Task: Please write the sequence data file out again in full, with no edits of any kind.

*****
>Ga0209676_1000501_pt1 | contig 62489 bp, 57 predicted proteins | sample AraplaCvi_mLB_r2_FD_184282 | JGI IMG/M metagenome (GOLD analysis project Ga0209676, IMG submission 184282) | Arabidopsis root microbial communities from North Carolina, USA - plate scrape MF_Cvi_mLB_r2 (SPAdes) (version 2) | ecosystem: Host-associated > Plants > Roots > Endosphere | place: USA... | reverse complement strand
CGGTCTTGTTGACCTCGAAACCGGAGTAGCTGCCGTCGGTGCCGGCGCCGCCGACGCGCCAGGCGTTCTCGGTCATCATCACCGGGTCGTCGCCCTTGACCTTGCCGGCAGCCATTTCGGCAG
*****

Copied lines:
>Ga0209676_1000501_pt1 | contig 62489 bp, 57 predicted proteins | sample AraplaCvi_mLB_r2_FD_184282 | JGI IMG/M metagenome (GOLD analysis project Ga0209676, IMG submission 184282) | Arabidopsis root microbial communities from North Carolina, USA - plate scrape MF_Cvi_mLB_r2 (SPAdes) (version 2) | ecosystem: Host-associated > Plants > Roots > Endosphere | place: USA... | reverse complement strand
CGGTCTTGTTGACCTCGAAACCGGAGTAGCTGCCGTCGGTGCCGGCGCCGCCGACGCGCCAGGCGTTCTCGGTCATCATCACCGGGTCGTCGCCCTTGACCTTGCCGGCAGCCATTTCGGCAG